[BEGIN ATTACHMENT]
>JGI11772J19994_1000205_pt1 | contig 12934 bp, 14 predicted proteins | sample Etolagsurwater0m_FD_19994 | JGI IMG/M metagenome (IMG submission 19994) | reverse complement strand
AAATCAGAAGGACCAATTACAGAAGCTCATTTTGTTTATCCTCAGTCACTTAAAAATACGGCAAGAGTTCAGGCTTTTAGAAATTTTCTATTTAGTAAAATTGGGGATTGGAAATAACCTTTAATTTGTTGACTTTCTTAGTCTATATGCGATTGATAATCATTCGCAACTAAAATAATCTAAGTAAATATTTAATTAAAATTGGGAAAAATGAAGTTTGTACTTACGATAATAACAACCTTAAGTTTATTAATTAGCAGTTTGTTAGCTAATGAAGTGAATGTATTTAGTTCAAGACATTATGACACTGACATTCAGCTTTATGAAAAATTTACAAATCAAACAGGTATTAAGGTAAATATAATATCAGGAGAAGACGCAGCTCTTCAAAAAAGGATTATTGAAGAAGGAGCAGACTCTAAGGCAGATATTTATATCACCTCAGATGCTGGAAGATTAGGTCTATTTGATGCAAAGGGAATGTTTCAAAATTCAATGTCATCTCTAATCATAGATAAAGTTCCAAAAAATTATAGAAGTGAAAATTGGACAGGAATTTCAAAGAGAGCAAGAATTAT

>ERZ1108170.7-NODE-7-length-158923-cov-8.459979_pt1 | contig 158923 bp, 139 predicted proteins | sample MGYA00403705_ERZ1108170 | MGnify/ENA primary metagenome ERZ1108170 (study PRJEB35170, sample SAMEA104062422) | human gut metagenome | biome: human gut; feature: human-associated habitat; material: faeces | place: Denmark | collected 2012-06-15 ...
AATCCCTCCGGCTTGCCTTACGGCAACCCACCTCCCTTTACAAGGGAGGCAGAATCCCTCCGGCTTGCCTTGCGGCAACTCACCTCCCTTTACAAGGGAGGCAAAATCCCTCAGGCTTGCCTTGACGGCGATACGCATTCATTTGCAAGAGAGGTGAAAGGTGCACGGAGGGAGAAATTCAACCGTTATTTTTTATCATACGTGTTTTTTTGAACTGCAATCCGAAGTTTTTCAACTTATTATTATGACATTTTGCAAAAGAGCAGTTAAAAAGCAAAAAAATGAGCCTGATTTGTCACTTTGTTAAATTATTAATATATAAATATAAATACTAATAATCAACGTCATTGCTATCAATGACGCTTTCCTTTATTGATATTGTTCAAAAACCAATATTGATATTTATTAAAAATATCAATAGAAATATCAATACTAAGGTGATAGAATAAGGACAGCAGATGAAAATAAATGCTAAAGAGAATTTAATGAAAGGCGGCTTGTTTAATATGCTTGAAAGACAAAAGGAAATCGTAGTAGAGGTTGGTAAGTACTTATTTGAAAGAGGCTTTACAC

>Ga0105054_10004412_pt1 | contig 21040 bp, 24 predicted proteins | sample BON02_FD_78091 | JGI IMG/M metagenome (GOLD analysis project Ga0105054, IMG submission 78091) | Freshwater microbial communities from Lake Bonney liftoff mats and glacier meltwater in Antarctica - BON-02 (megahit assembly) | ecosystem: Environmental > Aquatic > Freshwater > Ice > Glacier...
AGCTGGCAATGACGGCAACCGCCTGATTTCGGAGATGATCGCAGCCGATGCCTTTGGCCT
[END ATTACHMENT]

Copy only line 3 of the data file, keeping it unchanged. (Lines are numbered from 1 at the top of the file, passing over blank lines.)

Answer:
>ERZ1108170.7-NODE-7-length-158923-cov-8.459979_pt1 | contig 158923 bp, 139 predicted proteins | sample MGYA00403705_ERZ1108170 | MGnify/ENA primary metagenome ERZ1108170 (study PRJEB35170, sample SAMEA104062422) | human gut metagenome | biome: human gut; feature: human-associated habitat; material: faeces | place: Denmark | collected 2012-06-15 ...